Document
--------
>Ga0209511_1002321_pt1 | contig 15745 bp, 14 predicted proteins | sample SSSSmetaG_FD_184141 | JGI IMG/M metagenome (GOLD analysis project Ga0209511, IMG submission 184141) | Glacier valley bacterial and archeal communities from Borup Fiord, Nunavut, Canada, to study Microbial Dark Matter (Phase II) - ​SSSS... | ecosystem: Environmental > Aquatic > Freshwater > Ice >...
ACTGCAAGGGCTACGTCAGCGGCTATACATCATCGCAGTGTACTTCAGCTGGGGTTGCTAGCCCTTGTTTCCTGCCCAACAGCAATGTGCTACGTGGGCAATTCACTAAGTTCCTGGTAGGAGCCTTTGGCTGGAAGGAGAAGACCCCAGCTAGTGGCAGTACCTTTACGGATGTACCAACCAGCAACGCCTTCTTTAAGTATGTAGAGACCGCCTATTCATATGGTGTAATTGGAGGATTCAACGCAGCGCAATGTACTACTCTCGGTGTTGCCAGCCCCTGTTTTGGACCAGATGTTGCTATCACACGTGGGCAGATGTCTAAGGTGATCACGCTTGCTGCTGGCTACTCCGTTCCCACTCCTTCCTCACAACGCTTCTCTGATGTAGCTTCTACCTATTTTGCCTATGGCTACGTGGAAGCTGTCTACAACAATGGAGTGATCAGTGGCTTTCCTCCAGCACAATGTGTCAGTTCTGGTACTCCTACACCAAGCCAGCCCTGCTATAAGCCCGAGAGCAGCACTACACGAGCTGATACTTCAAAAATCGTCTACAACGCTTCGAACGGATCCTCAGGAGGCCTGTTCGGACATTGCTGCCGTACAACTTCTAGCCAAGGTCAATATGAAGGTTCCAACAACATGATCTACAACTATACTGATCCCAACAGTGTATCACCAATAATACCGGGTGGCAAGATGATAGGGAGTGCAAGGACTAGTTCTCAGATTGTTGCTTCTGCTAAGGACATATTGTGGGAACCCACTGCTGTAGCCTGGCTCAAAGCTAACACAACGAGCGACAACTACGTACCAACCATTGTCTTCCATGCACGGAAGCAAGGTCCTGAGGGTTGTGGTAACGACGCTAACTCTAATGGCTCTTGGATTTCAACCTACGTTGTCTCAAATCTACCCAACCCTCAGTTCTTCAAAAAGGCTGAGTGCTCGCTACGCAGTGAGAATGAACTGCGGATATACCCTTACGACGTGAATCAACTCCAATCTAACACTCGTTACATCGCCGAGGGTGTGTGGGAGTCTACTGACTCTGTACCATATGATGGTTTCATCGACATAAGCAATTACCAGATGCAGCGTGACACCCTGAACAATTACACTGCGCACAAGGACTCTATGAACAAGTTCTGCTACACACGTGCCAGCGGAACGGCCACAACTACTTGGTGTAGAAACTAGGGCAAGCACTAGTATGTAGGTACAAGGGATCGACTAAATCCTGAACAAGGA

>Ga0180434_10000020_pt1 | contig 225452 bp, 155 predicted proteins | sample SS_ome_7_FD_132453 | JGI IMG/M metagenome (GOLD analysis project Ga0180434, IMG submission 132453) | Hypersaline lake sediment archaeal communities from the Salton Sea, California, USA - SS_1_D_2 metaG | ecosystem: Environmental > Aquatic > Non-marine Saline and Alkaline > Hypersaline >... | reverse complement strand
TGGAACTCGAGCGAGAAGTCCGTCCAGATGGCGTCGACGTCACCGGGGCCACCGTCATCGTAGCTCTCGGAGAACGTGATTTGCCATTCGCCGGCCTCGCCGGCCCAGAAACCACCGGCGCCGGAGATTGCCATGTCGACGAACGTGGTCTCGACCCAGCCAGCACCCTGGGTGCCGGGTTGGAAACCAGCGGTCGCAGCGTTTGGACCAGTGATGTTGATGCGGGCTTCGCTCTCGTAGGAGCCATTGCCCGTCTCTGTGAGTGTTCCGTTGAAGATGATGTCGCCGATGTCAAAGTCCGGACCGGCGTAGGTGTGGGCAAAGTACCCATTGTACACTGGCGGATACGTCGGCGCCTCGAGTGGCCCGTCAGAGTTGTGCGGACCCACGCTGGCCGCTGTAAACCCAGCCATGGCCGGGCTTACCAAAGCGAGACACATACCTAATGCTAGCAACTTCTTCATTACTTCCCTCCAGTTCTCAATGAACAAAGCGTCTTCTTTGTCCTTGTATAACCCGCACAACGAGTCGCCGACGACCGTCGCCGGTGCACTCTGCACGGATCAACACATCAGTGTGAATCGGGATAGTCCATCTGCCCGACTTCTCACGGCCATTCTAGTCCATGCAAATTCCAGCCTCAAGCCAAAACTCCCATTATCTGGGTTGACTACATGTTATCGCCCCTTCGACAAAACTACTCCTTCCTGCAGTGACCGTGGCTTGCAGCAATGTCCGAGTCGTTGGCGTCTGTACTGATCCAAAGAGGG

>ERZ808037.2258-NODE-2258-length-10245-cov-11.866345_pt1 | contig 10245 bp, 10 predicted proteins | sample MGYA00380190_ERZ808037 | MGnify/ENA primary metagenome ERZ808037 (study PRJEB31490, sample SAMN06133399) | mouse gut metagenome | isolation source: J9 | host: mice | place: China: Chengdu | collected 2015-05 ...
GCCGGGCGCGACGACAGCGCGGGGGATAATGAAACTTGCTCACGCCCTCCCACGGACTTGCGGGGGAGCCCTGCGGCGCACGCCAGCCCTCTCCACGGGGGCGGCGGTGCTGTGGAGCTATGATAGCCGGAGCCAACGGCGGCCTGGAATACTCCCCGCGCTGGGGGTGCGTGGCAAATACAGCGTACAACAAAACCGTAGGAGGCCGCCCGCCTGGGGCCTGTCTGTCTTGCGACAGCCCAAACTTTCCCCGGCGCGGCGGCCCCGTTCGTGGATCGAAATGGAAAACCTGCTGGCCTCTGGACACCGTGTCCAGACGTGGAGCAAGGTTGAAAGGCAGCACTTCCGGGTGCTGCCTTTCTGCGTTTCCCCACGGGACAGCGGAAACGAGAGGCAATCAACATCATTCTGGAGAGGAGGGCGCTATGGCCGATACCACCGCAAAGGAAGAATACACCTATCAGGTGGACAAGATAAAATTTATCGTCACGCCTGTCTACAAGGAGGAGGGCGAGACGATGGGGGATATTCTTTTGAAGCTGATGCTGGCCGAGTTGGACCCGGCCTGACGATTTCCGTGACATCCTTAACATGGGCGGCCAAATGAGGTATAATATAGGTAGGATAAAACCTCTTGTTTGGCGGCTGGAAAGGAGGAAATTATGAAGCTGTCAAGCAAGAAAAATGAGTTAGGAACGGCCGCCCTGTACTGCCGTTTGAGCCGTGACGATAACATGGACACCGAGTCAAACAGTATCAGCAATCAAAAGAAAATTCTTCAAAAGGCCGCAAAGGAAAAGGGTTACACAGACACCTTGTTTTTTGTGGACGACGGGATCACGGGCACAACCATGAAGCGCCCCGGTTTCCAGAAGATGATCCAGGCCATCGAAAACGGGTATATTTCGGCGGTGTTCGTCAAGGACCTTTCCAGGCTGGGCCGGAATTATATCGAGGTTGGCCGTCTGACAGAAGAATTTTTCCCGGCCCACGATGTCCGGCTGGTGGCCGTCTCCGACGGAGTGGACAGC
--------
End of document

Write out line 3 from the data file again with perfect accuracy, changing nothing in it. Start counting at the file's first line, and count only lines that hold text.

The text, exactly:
>Ga0180434_10000020_pt1 | contig 225452 bp, 155 predicted proteins | sample SS_ome_7_FD_132453 | JGI IMG/M metagenome (GOLD analysis project Ga0180434, IMG submission 132453) | Hypersaline lake sediment archaeal communities from the Salton Sea, California, USA - SS_1_D_2 metaG | ecosystem: Environmental > Aquatic > Non-marine Saline and Alkaline > Hypersaline >... | reverse complement strand